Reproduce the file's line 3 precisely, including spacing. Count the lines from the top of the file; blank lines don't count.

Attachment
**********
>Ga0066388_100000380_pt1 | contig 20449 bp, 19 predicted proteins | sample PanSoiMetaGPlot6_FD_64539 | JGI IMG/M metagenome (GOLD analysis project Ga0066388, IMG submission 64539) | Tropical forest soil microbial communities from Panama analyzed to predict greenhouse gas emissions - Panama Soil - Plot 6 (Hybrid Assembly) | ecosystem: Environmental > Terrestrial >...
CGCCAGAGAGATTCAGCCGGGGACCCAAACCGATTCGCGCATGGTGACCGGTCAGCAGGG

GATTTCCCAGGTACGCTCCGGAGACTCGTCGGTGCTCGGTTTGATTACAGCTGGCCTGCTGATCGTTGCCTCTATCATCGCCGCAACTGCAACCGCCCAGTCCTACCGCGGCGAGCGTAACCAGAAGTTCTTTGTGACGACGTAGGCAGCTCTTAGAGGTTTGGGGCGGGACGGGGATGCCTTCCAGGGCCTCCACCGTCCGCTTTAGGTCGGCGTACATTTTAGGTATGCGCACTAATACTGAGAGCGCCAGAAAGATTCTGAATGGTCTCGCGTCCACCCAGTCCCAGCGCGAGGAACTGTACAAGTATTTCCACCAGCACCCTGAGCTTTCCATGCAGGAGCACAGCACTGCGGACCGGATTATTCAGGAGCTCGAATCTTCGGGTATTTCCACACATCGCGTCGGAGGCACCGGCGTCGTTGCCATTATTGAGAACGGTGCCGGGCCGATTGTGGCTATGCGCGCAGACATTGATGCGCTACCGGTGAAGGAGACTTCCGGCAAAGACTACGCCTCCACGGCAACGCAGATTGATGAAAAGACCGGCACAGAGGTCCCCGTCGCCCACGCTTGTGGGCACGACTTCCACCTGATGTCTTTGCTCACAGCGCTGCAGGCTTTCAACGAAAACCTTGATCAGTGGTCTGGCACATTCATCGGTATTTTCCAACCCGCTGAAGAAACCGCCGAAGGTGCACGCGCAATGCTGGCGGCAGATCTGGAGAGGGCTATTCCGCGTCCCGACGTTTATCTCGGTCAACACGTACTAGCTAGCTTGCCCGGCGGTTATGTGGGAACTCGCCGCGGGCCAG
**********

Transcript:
GATTTCCCAGGTACGCTCCGGAGACTCGTCGGTGCTCGGTTTGATTACAGCTGGCCTGCTGATCGTTGCCTCTATCATCGCCGCAACTGCAACCGCCCAGTCCTACCGCGGCGAGCGTAACCAGAAGTTCTTTGTGACGACGTAGGCAGCTCTTAGAGGTTTGGGGCGGGACGGGGATGCCTTCCAGGGCCTCCACCGTCCGCTTTAGGTCGGCGTACATTTTAGGTATGCGCACTAATACTGAGAGCGCCAGAAAGATTCTGAATGGTCTCGCGTCCACCCAGTCCCAGCGCGAGGAACTGTACAAGTATTTCCACCAGCACCCTGAGCTTTCCATGCAGGAGCACAGCACTGCGGACCGGATTATTCAGGAGCTCGAATCTTCGGGTATTTCCACACATCGCGTCGGAGGCACCGGCGTCGTTGCCATTATTGAGAACGGTGCCGGGCCGATTGTGGCTATGCGCGCAGACATTGATGCGCTACCGGTGAAGGAGACTTCCGGCAAAGACTACGCCTCCACGGCAACGCAGATTGATGAAAAGACCGGCACAGAGGTCCCCGTCGCCCACGCTTGTGGGCACGACTTCCACCTGATGTCTTTGCTCACAGCGCTGCAGGCTTTCAACGAAAACCTTGATCAGTGGTCTGGCACATTCATCGGTATTTTCCAACCCGCTGAAGAAACCGCCGAAGGTGCACGCGCAATGCTGGCGGCAGATCTGGAGAGGGCTATTCCGCGTCCCGACGTTTATCTCGGTCAACACGTACTAGCTAGCTTGCCCGGCGGTTATGTGGGAACTCGCCGCGGGCCAG